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South Dakota Senate passes bill to legalize recreational pot

February 24, 2022 GMT

PIERRE, S.D. (AP) — The South Dakota Senate on Wednesday passed a proposal to legalize recreational marijuana, as Republicans reasoned they should jump ahead of a campaign to legalize it on the November ballot.

The bill passed by a single vote in the Republican-controlled Senate, showing just how divided lawmakers are on pot legalization. The proposal will next head to the House, where Republicans have pushed tighter restrictions on medical marijuana.

They have been prodded by voters, who approved by 54% a 2020 constitutional amendment, known as Amendment A, to legalize recreational pot, medical marijuana and hemp. However, Republican Gov. Kristi Noem challenged its constitutionality and the state Supreme Court ruled it should be nullified last year.

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Marijuana legalization advocates are mounting a campaign to bring it back to voters in November, and some Republicans argue they should jump on the law-making process.

“This is your opportunity to take control of the issue,” Republican Sen. David Wheeler, told the Senate. “This bill is your opportunity to do what the people said they wanted in Amendment A.”

Sponsors of this year’s ballot measure campaign have also offered a compromise to the Legislature: they will drop the campaign if a law is enacted. The Senate’s bill would not allow cannabis plants to be grown in people’s homes and allow local governments to opt out of allowing retail sites.

The proposal, known as Senate Bill 3, emerged from a committee of lawmakers that studied the issue for months last year. It would legalize recreational possession of up to an ounce of marijuana by people ages 21 and older. The bill also would allow it to be grown, processed and sold. Currently, possession of two ounces or less is a class 1 misdemeanor punishable by up to a year in jail and $2,000 in fines.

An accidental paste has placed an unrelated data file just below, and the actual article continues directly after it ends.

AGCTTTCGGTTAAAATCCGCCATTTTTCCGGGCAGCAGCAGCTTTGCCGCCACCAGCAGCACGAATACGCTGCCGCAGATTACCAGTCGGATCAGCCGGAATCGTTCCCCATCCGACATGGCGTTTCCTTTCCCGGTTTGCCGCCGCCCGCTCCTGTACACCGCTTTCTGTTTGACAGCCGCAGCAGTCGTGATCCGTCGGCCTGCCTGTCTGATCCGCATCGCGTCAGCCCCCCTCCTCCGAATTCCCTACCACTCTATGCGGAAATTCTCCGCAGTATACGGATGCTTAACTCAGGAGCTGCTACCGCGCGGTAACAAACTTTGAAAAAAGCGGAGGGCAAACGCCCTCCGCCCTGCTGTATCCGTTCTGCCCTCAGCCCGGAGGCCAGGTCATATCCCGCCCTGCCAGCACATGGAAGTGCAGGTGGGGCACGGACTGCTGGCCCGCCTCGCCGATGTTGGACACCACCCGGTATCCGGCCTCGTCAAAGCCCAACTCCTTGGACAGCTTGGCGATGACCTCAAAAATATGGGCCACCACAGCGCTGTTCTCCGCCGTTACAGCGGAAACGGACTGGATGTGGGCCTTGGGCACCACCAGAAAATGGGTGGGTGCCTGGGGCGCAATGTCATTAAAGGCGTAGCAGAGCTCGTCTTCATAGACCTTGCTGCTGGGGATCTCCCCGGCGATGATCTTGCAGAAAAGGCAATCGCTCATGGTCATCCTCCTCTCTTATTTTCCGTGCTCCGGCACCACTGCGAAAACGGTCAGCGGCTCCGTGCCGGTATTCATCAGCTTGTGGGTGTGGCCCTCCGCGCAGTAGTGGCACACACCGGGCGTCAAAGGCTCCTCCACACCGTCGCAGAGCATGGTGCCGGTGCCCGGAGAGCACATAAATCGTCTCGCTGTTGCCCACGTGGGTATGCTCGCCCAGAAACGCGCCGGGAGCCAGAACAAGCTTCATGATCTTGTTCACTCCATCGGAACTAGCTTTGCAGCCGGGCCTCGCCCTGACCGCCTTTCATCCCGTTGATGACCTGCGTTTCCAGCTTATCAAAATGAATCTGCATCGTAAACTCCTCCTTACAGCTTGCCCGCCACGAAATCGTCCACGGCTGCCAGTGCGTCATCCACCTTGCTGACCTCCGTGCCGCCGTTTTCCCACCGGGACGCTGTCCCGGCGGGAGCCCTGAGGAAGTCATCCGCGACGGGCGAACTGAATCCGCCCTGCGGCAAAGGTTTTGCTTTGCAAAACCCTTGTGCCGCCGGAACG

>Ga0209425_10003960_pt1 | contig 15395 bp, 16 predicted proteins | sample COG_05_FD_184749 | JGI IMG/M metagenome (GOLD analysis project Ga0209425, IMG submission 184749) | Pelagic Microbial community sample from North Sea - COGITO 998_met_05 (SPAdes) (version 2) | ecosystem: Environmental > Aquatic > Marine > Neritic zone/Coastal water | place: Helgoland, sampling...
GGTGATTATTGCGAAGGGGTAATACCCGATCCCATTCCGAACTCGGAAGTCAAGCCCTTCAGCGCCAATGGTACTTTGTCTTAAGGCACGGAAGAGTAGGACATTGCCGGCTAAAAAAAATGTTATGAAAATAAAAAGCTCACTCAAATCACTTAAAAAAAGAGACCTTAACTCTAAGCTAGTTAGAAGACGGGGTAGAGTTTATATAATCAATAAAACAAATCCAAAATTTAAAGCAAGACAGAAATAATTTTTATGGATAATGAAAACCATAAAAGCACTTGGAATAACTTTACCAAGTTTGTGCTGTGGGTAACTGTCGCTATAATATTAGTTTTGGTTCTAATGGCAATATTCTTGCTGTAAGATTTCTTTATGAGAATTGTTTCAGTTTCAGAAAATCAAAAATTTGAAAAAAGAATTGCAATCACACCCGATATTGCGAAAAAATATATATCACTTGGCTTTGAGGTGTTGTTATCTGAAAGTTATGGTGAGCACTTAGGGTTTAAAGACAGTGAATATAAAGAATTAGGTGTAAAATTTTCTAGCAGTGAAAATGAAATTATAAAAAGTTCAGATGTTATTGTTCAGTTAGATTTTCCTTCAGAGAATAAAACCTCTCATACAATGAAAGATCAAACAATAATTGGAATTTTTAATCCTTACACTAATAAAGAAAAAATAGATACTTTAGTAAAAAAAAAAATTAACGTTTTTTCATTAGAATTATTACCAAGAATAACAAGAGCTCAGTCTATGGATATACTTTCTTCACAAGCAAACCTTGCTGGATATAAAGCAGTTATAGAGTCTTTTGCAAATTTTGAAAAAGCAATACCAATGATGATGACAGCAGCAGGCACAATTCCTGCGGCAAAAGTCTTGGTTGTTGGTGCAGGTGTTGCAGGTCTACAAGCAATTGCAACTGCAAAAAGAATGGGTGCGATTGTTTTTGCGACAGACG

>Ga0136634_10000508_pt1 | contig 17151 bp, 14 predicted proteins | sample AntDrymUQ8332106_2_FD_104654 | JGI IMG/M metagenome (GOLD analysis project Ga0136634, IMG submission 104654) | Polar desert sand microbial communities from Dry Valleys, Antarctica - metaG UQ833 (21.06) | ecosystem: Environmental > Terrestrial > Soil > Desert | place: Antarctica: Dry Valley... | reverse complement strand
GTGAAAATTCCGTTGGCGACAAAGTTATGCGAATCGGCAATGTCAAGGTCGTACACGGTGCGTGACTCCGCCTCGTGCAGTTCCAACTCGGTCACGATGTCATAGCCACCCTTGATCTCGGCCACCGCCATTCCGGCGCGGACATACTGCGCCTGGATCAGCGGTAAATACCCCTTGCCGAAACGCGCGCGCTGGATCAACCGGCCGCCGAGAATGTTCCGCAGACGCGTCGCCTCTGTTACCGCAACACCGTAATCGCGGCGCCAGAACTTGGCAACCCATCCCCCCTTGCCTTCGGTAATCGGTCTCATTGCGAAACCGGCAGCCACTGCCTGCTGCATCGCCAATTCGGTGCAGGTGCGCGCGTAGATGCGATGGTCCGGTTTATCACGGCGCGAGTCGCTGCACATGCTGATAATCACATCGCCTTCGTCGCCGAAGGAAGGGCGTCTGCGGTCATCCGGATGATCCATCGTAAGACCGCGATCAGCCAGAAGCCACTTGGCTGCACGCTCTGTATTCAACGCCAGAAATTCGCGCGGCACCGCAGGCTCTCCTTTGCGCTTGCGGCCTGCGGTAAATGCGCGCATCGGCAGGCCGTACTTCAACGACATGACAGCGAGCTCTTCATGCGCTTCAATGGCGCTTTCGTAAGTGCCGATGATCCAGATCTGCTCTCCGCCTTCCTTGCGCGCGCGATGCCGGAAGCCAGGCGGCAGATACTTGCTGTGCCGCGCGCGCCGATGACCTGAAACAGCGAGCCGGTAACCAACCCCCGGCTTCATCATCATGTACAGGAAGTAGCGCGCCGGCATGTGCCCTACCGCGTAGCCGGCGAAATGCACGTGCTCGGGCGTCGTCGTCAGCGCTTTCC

However, those opposed argued that recreational pot legalization is not a done deal.

“If the voters tell us that’s what they want when they actually get the chance to say how they feel, we’ll find out,” said Republican Sen. Lee Schoenbeck. “But there’s no reason to get ahead of that.”

Noem, who has repeatedly voiced opposition to legalizing recreational marijuana, would also get a chance to veto the bill if it passes the House. At a news conference Wednesday, she said she wouldn’t take the compromise offered by the ballot campaign sponsors to drop the ballot measure if a law is enacted.

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“If the people of South Dakota this fall really want to have that debate, they’ll have a few more months under their belt to see really what impact the medical program is having,” the governor said.

Meanwhile, the Senate readied for pot to be legalized, whether in the Legislature or at the ballot. Lawmakers passed a series of bills Wednesday to set up retail licenses in the same way it licenses liquor establishments, create a tax on marijuana manufacturers and automatically remove from background check records misdemeanors and petty offenses for pot ingestion or possession that are more than five years old.

“The train on marijuana is only moving in one direction nationwide,” Wheeler said. “It is better for us to get ahead of it.”